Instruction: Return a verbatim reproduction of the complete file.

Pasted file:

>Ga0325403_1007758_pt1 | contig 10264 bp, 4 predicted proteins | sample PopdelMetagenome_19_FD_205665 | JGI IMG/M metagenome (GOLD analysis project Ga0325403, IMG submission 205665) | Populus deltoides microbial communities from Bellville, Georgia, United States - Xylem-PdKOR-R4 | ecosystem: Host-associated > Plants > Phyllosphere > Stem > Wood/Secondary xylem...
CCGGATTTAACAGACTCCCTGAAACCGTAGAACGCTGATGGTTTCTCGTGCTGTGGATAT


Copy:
>Ga0325403_1007758_pt1 | contig 10264 bp, 4 predicted proteins | sample PopdelMetagenome_19_FD_205665 | JGI IMG/M metagenome (GOLD analysis project Ga0325403, IMG submission 205665) | Populus deltoides microbial communities from Bellville, Georgia, United States - Xylem-PdKOR-R4 | ecosystem: Host-associated > Plants > Phyllosphere > Stem > Wood/Secondary xylem...
CCGGATTTAACAGACTCCCTGAAACCGTAGAACGCTGATGGTTTCTCGTGCTGTGGATAT